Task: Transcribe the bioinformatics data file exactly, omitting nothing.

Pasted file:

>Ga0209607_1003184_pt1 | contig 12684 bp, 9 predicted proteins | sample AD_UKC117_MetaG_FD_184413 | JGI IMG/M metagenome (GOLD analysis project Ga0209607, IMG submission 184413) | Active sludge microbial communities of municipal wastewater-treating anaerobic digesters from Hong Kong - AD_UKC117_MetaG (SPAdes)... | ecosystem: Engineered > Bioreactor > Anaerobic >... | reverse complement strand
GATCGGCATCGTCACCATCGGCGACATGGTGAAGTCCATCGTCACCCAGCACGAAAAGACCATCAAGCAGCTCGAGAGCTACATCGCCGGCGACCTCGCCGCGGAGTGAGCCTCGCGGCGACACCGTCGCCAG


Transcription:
>Ga0209607_1003184_pt1 | contig 12684 bp, 9 predicted proteins | sample AD_UKC117_MetaG_FD_184413 | JGI IMG/M metagenome (GOLD analysis project Ga0209607, IMG submission 184413) | Active sludge microbial communities of municipal wastewater-treating anaerobic digesters from Hong Kong - AD_UKC117_MetaG (SPAdes)... | ecosystem: Engineered > Bioreactor > Anaerobic >... | reverse complement strand
GATCGGCATCGTCACCATCGGCGACATGGTGAAGTCCATCGTCACCCAGCACGAAAAGACCATCAAGCAGCTCGAGAGCTACATCGCCGGCGACCTCGCCGCGGAGTGAGCCTCGCGGCGACACCGTCGCCAG